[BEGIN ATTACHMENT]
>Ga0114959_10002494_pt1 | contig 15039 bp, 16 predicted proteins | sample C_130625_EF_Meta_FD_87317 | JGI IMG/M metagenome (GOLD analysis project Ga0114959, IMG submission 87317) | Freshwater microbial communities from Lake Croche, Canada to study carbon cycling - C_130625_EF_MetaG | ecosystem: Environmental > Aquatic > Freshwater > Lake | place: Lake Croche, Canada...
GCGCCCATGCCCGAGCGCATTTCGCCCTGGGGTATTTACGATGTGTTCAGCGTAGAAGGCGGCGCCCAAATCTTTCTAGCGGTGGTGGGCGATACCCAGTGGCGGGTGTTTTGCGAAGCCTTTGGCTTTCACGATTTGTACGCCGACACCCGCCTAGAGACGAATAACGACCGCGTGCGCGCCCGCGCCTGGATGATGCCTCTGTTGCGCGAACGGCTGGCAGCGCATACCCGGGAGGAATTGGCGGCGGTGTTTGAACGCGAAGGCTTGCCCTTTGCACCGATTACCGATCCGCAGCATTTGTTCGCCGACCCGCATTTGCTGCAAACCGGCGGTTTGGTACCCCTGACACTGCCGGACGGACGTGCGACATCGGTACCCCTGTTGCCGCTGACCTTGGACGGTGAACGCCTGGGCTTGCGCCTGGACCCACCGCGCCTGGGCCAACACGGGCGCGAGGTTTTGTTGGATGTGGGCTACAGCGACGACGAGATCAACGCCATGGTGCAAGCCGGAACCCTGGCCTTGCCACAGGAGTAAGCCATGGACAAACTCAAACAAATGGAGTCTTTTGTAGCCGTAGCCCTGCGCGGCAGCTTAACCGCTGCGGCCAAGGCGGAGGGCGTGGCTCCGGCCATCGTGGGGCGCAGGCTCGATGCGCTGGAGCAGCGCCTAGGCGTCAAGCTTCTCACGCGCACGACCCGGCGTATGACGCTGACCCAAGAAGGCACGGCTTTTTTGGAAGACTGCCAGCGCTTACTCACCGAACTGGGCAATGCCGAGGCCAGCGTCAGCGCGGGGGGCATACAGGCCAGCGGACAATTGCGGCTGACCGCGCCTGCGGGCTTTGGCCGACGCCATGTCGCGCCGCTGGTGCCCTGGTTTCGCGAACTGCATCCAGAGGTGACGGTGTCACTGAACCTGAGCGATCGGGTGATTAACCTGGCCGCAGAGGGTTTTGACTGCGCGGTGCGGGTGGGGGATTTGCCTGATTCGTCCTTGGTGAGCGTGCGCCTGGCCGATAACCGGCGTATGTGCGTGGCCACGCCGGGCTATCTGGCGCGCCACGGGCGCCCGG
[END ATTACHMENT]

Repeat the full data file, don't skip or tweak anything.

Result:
>Ga0114959_10002494_pt1 | contig 15039 bp, 16 predicted proteins | sample C_130625_EF_Meta_FD_87317 | JGI IMG/M metagenome (GOLD analysis project Ga0114959, IMG submission 87317) | Freshwater microbial communities from Lake Croche, Canada to study carbon cycling - C_130625_EF_MetaG | ecosystem: Environmental > Aquatic > Freshwater > Lake | place: Lake Croche, Canada...
GCGCCCATGCCCGAGCGCATTTCGCCCTGGGGTATTTACGATGTGTTCAGCGTAGAAGGCGGCGCCCAAATCTTTCTAGCGGTGGTGGGCGATACCCAGTGGCGGGTGTTTTGCGAAGCCTTTGGCTTTCACGATTTGTACGCCGACACCCGCCTAGAGACGAATAACGACCGCGTGCGCGCCCGCGCCTGGATGATGCCTCTGTTGCGCGAACGGCTGGCAGCGCATACCCGGGAGGAATTGGCGGCGGTGTTTGAACGCGAAGGCTTGCCCTTTGCACCGATTACCGATCCGCAGCATTTGTTCGCCGACCCGCATTTGCTGCAAACCGGCGGTTTGGTACCCCTGACACTGCCGGACGGACGTGCGACATCGGTACCCCTGTTGCCGCTGACCTTGGACGGTGAACGCCTGGGCTTGCGCCTGGACCCACCGCGCCTGGGCCAACACGGGCGCGAGGTTTTGTTGGATGTGGGCTACAGCGACGACGAGATCAACGCCATGGTGCAAGCCGGAACCCTGGCCTTGCCACAGGAGTAAGCCATGGACAAACTCAAACAAATGGAGTCTTTTGTAGCCGTAGCCCTGCGCGGCAGCTTAACCGCTGCGGCCAAGGCGGAGGGCGTGGCTCCGGCCATCGTGGGGCGCAGGCTCGATGCGCTGGAGCAGCGCCTAGGCGTCAAGCTTCTCACGCGCACGACCCGGCGTATGACGCTGACCCAAGAAGGCACGGCTTTTTTGGAAGACTGCCAGCGCTTACTCACCGAACTGGGCAATGCCGAGGCCAGCGTCAGCGCGGGGGGCATACAGGCCAGCGGACAATTGCGGCTGACCGCGCCTGCGGGCTTTGGCCGACGCCATGTCGCGCCGCTGGTGCCCTGGTTTCGCGAACTGCATCCAGAGGTGACGGTGTCACTGAACCTGAGCGATCGGGTGATTAACCTGGCCGCAGAGGGTTTTGACTGCGCGGTGCGGGTGGGGGATTTGCCTGATTCGTCCTTGGTGAGCGTGCGCCTGGCCGATAACCGGCGTATGTGCGTGGCCACGCCGGGCTATCTGGCGCGCCACGGGCGCCCGG